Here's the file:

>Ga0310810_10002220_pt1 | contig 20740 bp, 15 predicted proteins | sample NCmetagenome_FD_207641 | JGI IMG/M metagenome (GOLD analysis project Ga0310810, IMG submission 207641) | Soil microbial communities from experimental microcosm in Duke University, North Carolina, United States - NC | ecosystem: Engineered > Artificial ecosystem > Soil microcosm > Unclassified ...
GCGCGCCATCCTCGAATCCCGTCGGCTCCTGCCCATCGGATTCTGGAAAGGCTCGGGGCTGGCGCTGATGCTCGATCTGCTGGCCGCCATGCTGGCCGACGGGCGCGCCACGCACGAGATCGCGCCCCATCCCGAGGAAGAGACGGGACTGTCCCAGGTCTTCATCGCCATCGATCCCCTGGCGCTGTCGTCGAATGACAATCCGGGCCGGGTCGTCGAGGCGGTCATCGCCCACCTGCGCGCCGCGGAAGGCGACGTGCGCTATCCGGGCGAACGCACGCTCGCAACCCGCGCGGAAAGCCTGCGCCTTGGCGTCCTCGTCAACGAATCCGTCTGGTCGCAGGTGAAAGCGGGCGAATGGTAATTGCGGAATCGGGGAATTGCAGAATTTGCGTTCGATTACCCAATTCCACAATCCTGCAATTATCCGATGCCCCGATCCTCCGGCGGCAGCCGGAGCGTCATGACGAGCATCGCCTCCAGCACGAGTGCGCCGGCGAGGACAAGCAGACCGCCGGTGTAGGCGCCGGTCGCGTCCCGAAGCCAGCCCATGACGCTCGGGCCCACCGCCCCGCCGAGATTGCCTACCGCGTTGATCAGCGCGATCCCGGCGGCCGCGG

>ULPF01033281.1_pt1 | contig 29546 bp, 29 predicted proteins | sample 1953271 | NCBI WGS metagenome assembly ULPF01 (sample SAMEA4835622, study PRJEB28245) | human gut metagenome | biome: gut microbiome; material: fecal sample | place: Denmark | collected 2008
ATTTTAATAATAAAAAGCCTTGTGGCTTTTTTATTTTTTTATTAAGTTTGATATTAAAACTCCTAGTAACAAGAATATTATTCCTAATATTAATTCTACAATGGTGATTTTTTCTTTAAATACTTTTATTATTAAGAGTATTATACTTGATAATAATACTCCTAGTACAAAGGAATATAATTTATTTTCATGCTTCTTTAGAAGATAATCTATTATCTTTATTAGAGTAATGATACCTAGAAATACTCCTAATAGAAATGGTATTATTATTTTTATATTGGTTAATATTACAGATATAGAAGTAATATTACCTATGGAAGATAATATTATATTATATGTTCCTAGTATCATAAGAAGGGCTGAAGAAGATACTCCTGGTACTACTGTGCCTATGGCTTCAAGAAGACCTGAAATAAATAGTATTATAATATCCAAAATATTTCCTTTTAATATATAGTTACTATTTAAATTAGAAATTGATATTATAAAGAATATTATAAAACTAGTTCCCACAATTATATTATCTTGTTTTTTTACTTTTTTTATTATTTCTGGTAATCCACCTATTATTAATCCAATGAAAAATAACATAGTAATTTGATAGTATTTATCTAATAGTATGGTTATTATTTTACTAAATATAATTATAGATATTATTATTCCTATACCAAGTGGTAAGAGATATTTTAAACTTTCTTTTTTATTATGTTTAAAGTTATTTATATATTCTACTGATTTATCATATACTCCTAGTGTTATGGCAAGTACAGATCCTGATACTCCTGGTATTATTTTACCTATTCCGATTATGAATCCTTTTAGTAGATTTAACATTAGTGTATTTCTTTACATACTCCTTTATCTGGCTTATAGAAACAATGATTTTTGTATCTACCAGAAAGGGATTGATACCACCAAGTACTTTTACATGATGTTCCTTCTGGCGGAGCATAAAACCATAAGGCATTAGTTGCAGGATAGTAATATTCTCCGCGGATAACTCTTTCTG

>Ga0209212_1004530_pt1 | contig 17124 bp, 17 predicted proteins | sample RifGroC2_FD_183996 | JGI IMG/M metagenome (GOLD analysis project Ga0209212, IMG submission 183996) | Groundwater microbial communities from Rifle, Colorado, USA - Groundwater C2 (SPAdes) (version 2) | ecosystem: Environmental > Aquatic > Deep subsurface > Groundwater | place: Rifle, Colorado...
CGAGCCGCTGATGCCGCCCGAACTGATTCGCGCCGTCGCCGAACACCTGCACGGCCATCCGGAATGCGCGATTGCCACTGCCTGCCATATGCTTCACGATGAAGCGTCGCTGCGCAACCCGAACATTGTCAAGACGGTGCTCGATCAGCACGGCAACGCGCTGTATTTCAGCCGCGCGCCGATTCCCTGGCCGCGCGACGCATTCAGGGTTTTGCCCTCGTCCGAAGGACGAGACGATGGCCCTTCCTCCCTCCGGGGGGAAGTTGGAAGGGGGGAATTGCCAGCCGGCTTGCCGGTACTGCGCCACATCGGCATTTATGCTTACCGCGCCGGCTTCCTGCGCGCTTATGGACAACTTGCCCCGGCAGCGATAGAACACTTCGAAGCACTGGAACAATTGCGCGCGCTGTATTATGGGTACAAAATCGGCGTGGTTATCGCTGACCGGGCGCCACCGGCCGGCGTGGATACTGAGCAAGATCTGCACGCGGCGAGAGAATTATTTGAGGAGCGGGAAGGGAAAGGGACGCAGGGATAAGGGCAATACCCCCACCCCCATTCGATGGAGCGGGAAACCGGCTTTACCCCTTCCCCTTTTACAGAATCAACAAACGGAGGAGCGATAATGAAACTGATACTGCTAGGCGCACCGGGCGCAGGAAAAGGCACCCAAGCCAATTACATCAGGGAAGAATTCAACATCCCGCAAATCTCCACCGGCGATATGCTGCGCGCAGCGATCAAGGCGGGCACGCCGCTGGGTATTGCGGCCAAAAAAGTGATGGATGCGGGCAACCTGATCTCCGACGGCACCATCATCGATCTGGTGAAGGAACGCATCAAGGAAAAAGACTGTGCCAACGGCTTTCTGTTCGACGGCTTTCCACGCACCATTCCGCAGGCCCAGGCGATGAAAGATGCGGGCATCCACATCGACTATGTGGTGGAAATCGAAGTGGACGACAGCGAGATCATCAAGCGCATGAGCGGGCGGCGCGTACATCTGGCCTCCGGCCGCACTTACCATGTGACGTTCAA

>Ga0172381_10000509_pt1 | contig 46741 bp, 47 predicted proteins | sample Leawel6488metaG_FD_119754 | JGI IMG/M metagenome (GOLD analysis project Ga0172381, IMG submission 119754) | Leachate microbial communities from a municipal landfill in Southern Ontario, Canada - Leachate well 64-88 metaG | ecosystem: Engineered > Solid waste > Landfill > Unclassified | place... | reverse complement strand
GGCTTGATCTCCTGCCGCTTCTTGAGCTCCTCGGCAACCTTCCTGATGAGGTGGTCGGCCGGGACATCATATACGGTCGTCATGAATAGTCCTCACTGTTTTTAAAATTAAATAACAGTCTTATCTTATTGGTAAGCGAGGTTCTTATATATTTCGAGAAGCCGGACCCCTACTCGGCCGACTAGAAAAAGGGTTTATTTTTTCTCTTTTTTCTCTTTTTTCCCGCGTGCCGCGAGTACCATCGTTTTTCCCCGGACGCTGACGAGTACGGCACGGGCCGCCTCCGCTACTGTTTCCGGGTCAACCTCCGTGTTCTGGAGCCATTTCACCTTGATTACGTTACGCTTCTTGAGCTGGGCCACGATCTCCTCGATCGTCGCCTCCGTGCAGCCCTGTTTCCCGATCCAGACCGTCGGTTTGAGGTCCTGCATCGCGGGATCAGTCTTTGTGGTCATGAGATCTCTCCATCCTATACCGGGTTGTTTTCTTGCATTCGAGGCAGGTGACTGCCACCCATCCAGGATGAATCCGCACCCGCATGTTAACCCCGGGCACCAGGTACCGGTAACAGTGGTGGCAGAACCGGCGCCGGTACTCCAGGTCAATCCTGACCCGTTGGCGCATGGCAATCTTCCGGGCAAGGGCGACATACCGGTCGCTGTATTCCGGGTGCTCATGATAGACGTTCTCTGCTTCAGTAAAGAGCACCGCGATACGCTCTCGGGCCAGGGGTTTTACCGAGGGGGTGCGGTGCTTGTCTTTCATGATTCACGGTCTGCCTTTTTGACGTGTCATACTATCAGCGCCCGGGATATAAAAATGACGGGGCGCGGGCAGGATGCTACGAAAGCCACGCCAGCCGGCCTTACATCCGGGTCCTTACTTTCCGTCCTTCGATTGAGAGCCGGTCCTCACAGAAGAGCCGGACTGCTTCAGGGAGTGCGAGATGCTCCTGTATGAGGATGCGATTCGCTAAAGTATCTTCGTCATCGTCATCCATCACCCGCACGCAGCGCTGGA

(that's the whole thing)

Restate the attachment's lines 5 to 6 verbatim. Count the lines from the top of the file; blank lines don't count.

>Ga0209212_1004530_pt1 | contig 17124 bp, 17 predicted proteins | sample RifGroC2_FD_183996 | JGI IMG/M metagenome (GOLD analysis project Ga0209212, IMG submission 183996) | Groundwater microbial communities from Rifle, Colorado, USA - Groundwater C2 (SPAdes) (version 2) | ecosystem: Environmental > Aquatic > Deep subsurface > Groundwater | place: Rifle, Colorado...
CGAGCCGCTGATGCCGCCCGAACTGATTCGCGCCGTCGCCGAACACCTGCACGGCCATCCGGAATGCGCGATTGCCACTGCCTGCCATATGCTTCACGATGAAGCGTCGCTGCGCAACCCGAACATTGTCAAGACGGTGCTCGATCAGCACGGCAACGCGCTGTATTTCAGCCGCGCGCCGATTCCCTGGCCGCGCGACGCATTCAGGGTTTTGCCCTCGTCCGAAGGACGAGACGATGGCCCTTCCTCCCTCCGGGGGGAAGTTGGAAGGGGGGAATTGCCAGCCGGCTTGCCGGTACTGCGCCACATCGGCATTTATGCTTACCGCGCCGGCTTCCTGCGCGCTTATGGACAACTTGCCCCGGCAGCGATAGAACACTTCGAAGCACTGGAACAATTGCGCGCGCTGTATTATGGGTACAAAATCGGCGTGGTTATCGCTGACCGGGCGCCACCGGCCGGCGTGGATACTGAGCAAGATCTGCACGCGGCGAGAGAATTATTTGAGGAGCGGGAAGGGAAAGGGACGCAGGGATAAGGGCAATACCCCCACCCCCATTCGATGGAGCGGGAAACCGGCTTTACCCCTTCCCCTTTTACAGAATCAACAAACGGAGGAGCGATAATGAAACTGATACTGCTAGGCGCACCGGGCGCAGGAAAAGGCACCCAAGCCAATTACATCAGGGAAGAATTCAACATCCCGCAAATCTCCACCGGCGATATGCTGCGCGCAGCGATCAAGGCGGGCACGCCGCTGGGTATTGCGGCCAAAAAAGTGATGGATGCGGGCAACCTGATCTCCGACGGCACCATCATCGATCTGGTGAAGGAACGCATCAAGGAAAAAGACTGTGCCAACGGCTTTCTGTTCGACGGCTTTCCACGCACCATTCCGCAGGCCCAGGCGATGAAAGATGCGGGCATCCACATCGACTATGTGGTGGAAATCGAAGTGGACGACAGCGAGATCATCAAGCGCATGAGCGGGCGGCGCGTACATCTGGCCTCCGGCCGCACTTACCATGTGACGTTCAA